9. In my view, the defendant’s submissions on these points are correct. I do not believe it would be appropriate for a court, by means of an injunction, to order a reluctant defendant to take part in a quasi- judicial procedure. There is also merit to the defendant’s submission that it would be simpler if the process moved directly to a Norwich Pharmacal procedure without the necessity of the intervening layer of an independent adjudicator. I would therefore conclude that the independent adjudicator should not form part of this process nor should it form part of any court order.

10. However, having said that, that is not to say that the parties could not agree among themselves to establish an independent adjudicator at some stage in the future should they so wish. However any such process would be as a result of an agreement between the parties rather than under the direction of a court injunction.

The issue of business users
11. This issue is that the plaintiffs are of the view that the first letter should be sent to business users whereas the defendants believe that all business users should be excluded entirely from the scheme.

12. At page 28 of my first judgment, in summarising the evidence of Mr. Willie Kavanagh the chairman of EMI and the chairman of IMMA, who gave evidence on behalf of the plaintiff, I stated as follows:

      “However the graduated response system agreed between the plaintiffs and Eircom is subject to a number of exceptions. It does not apply to business users, it does not apply to mobile broadband. However it is common case between the parties that these would also be excluded in the current proceedings.”
13. Mr. McDowell S.C. for the plaintiff pointed to a letter from the defendant dated 21st January 2015 which suggested that the defendant was in effect consenting or proposing that it would send two educational letters to all its customers including its business customers but that no further step would be required for UPC business customers. The plaintiffs submit the defendant should be required to write a first letter to business users but accepted that such a letter should not be a cease and desist letter. Moreover, the plaintiff accepted that no further steps need be or should be taken against business users. Thus, there would be no second cease and desist letter or Norwich Pharmacal procedure against business users.

14. The defendant submitted however that the letter of 21st January, 2015, was written in the context of an exchange of correspondence between the parties but that they did not believe that it was either necessary or appropriate to write such letters to business users. It also submitted that what the plaintiff was proposing was in effect the creation of two separate regimes – one for ordinary subscribers and one for business users. In the defendant’s view, this would add to the complexity of the process as there would have to be two separate regimes established - in the type of letter sent and in the fact that only one letter was going to be sent. Moreover given that the entire process would be the subject of automation this could add to the costs and complexity of the software systems. The defendant also submitted that at a level of principle there was no need for the establishment of a Graduated Response System for business users. Thus, the defendant submitted that there would be extra costs imposed on the defendant for setting up a separate regime for business users but very little benefit would accrue to the plaintiffs from such a situation. The defendant did however accept that although the capital expenditure would not be affected, the operational expenditure would increase.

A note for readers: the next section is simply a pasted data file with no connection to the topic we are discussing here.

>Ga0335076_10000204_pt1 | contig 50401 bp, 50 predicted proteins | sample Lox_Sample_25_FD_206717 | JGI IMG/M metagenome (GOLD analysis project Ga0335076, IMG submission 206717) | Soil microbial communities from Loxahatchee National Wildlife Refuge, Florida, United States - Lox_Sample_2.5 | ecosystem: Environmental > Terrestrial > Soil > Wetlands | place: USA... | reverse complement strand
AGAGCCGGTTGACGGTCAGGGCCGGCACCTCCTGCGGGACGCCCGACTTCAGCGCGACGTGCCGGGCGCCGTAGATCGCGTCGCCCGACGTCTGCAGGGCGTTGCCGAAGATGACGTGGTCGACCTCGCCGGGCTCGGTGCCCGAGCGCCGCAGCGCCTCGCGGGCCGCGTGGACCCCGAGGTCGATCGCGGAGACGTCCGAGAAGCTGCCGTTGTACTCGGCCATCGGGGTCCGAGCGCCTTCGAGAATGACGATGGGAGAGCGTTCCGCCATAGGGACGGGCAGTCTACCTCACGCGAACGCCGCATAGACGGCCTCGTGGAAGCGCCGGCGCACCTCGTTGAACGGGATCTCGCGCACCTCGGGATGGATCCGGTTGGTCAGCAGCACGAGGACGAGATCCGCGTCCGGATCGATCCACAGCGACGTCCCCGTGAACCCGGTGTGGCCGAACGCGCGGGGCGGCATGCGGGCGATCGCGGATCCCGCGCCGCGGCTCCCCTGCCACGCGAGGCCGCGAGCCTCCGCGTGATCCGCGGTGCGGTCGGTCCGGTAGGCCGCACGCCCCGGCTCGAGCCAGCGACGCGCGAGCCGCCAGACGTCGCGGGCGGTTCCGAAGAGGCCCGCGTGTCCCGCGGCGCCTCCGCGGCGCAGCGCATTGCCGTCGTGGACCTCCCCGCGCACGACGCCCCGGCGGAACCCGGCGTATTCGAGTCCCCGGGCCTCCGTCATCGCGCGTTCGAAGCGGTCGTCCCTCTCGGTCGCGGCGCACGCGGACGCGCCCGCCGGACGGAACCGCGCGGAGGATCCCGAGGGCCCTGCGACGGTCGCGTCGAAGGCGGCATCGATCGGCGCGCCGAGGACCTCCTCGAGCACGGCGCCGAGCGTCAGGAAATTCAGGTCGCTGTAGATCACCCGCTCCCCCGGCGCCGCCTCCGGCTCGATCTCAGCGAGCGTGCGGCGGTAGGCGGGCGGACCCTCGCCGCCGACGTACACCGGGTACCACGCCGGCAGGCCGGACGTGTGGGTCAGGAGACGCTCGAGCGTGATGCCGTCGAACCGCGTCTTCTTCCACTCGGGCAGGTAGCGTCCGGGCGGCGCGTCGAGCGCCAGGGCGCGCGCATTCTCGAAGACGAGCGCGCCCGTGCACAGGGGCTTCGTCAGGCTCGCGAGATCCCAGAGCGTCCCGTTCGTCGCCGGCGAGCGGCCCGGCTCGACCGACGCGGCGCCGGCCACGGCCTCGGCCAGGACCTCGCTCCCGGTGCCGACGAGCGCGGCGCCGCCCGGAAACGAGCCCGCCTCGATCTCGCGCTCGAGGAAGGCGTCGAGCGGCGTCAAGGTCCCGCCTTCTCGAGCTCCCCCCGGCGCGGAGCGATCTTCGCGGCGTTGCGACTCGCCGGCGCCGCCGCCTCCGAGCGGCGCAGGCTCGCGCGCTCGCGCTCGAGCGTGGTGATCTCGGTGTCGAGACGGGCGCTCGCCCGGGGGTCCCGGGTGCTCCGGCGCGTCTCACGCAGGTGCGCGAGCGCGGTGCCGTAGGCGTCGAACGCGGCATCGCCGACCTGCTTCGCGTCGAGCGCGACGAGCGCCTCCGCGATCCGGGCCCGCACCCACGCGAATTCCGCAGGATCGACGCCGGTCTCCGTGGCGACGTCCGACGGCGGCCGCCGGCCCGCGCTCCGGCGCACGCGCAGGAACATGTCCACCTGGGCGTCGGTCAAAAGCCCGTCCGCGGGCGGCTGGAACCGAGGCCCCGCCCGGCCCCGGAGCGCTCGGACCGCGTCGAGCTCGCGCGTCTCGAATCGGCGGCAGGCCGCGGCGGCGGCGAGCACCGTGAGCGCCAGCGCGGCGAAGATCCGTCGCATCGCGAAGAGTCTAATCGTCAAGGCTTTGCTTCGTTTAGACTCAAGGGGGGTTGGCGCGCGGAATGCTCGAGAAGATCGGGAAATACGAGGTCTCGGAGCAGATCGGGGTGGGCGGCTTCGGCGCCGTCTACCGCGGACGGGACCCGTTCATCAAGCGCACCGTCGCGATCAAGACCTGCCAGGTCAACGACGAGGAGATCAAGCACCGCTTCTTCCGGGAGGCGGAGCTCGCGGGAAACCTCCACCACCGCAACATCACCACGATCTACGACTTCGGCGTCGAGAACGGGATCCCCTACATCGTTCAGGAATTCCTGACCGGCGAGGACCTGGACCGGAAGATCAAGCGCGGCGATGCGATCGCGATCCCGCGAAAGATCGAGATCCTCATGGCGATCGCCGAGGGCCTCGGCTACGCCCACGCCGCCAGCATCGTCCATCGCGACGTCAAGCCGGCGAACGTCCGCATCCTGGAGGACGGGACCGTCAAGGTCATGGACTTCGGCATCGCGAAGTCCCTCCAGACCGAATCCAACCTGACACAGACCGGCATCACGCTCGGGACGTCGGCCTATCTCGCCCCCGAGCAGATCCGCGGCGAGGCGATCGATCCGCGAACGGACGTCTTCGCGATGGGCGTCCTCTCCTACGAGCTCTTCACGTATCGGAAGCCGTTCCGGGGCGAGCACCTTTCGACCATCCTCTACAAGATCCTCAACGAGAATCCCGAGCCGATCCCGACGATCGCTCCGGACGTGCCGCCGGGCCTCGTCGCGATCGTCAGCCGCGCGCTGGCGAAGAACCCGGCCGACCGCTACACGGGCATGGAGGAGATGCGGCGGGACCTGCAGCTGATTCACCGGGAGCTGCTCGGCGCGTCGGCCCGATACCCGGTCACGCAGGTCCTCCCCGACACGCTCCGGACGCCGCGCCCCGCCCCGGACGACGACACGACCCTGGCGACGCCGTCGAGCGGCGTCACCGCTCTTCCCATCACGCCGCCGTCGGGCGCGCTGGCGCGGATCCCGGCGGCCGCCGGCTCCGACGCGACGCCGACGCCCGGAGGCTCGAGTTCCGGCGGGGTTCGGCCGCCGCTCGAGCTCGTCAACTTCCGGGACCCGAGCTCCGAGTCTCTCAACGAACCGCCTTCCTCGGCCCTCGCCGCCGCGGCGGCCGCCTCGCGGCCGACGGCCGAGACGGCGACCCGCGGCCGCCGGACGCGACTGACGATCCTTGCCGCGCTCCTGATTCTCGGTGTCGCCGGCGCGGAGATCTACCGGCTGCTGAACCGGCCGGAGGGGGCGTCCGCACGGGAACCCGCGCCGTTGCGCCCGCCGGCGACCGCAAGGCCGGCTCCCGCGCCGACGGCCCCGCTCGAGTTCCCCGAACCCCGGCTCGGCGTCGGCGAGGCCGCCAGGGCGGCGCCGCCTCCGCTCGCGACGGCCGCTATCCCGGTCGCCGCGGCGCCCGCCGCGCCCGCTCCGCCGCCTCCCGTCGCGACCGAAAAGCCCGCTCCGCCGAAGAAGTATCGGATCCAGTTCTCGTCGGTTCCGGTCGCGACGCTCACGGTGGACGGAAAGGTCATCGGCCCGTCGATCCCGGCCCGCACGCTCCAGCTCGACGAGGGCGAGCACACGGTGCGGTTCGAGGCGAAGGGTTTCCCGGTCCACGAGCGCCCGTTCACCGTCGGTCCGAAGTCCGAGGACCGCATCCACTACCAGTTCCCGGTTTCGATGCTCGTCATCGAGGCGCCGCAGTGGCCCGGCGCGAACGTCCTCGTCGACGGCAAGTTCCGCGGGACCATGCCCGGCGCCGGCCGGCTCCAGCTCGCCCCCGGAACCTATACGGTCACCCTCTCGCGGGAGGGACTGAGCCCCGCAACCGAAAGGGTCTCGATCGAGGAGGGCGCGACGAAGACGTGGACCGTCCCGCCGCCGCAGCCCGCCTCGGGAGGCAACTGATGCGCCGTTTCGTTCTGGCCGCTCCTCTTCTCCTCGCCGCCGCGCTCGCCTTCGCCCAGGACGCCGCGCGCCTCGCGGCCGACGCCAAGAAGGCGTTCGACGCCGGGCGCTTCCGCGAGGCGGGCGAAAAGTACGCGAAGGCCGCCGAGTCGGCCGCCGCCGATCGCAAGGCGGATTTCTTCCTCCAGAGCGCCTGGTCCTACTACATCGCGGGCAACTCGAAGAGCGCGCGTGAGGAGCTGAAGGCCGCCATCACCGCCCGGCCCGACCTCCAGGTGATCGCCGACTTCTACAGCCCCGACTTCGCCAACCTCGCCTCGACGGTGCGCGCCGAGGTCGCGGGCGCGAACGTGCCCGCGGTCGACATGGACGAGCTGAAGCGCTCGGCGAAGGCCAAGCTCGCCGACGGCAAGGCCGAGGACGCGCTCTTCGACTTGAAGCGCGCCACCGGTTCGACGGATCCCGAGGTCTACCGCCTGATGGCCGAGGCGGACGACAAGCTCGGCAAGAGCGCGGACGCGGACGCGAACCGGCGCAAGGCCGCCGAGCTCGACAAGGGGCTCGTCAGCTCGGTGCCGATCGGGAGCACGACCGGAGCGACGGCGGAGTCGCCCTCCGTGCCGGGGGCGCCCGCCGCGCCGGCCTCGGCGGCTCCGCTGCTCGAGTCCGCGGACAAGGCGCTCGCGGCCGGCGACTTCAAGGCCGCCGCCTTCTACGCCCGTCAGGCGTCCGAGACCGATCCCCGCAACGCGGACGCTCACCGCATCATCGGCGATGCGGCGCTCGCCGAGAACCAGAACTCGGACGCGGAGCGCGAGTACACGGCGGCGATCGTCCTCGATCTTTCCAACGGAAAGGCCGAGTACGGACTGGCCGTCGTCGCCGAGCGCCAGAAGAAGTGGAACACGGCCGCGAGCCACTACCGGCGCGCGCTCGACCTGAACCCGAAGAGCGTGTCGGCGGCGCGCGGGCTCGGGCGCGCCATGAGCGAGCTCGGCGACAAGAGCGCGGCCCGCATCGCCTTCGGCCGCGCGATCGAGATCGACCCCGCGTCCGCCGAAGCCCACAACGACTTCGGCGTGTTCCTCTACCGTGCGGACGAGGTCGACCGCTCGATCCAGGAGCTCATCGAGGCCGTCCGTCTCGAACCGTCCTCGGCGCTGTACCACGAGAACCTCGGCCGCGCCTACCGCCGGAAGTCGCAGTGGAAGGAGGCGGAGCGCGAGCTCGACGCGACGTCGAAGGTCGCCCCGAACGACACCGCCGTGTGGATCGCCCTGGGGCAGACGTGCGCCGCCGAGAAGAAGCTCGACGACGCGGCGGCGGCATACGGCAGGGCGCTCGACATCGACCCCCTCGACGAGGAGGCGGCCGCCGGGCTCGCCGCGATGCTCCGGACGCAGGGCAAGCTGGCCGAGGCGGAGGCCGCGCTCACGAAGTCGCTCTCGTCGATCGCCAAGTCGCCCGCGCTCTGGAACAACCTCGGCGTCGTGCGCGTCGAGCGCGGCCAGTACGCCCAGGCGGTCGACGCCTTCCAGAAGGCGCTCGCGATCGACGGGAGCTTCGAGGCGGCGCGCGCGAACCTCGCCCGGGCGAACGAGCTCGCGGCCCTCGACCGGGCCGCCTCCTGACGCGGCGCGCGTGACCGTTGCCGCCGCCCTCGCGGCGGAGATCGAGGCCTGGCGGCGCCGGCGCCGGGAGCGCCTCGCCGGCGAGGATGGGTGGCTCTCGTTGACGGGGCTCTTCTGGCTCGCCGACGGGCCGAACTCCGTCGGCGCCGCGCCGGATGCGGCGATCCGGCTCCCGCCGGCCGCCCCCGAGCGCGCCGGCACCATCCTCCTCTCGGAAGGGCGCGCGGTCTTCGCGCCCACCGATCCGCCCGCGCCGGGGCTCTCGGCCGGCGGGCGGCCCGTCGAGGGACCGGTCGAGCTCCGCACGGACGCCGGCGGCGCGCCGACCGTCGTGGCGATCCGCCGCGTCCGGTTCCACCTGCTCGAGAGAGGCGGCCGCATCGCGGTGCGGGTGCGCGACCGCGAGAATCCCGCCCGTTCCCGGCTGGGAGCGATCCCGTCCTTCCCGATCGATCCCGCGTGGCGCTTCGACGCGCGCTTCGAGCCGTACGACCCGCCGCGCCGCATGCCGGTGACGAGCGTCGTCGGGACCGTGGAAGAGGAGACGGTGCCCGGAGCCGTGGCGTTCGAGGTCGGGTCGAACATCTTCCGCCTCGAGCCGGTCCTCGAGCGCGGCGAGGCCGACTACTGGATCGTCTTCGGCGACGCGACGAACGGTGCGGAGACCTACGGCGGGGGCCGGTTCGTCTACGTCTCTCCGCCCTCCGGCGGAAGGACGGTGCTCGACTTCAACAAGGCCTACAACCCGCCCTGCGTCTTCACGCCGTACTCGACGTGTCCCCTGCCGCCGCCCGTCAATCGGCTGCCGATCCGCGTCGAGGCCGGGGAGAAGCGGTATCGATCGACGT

15. Having heard submissions from both parties I am of the view that business users should be excluded from the terms of this injunction. I say this because the thrust of the GRS injunction being sought by the plaintiffs was directed primarily at non - business users of the defendant’s network; secondly, because it is clear that the plaintiff is not seeking a Graduated Response against business users – but only that one educational letter should be sent. This creates therefore a separate regime for business and non- business users. This in turn would increase the operational costs and complexity of the scheme for the defendant. I do not believe that this is necessary. It is more appropriate in my view that there should be a clear dividing line between business and non- business users and that business users should be excluded from the scope of the injunction for the time being. However I would also say that I do not regard this issue as res judicata and it can be reviewed at a later date, in the light of experience.

The amortisation of costs
16. In my first judgment, I held at para. 259 that the plaintiff should be required to contribute 20% of the defendant’s capital costs and capital expenditure on the project. It is noted that the defendants could amortise this capital expenditure over a period of eight years and I stated that I would hear further submissions over whether the contribution should be paid over eight years or over a shorter period of time.

17. The plaintiffs’ submission is that because the defendant can amortise the costs over eight years that the plaintiffs should be entitled to pay this over a period of eight years. It is submitted that because the implementation would also be over a number of years, the benefit to the plaintiff would be spread over a number of years and therefore the costs should also be spread over a number of years.

18. The defendant submitted that it incurred the capital expenditure at the start of the process and it was an accounting exercise that the monies would be amortised over a period of years. In fact, it appears that the monies are amortised over five years in the company accounts. In its view the contribution should be paid by the plaintiff over a period of three years.

19. In my view I believe that a fair resolution of this issue is that the plaintiff should be required to pay this cost over a period of five years and this will be reflected in the order.

The duration of the order – “A sunset clause”
20. The defendant also submitted that the order should only last for a period of four or five years. It submitted that it was not appropriate that there should be a perpetual injunction in place against the defendant in respect of this issue.